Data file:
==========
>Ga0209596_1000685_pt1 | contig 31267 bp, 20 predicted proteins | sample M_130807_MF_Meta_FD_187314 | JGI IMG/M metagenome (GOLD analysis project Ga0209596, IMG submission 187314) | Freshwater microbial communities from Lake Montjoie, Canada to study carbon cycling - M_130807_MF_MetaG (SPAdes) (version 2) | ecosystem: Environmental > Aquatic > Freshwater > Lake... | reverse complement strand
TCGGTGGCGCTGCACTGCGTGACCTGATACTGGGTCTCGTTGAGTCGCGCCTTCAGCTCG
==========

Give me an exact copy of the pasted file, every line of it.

>Ga0209596_1000685_pt1 | contig 31267 bp, 20 predicted proteins | sample M_130807_MF_Meta_FD_187314 | JGI IMG/M metagenome (GOLD analysis project Ga0209596, IMG submission 187314) | Freshwater microbial communities from Lake Montjoie, Canada to study carbon cycling - M_130807_MF_MetaG (SPAdes) (version 2) | ecosystem: Environmental > Aquatic > Freshwater > Lake... | reverse complement strand
TCGGTGGCGCTGCACTGCGTGACCTGATACTGGGTCTCGTTGAGTCGCGCCTTCAGCTCG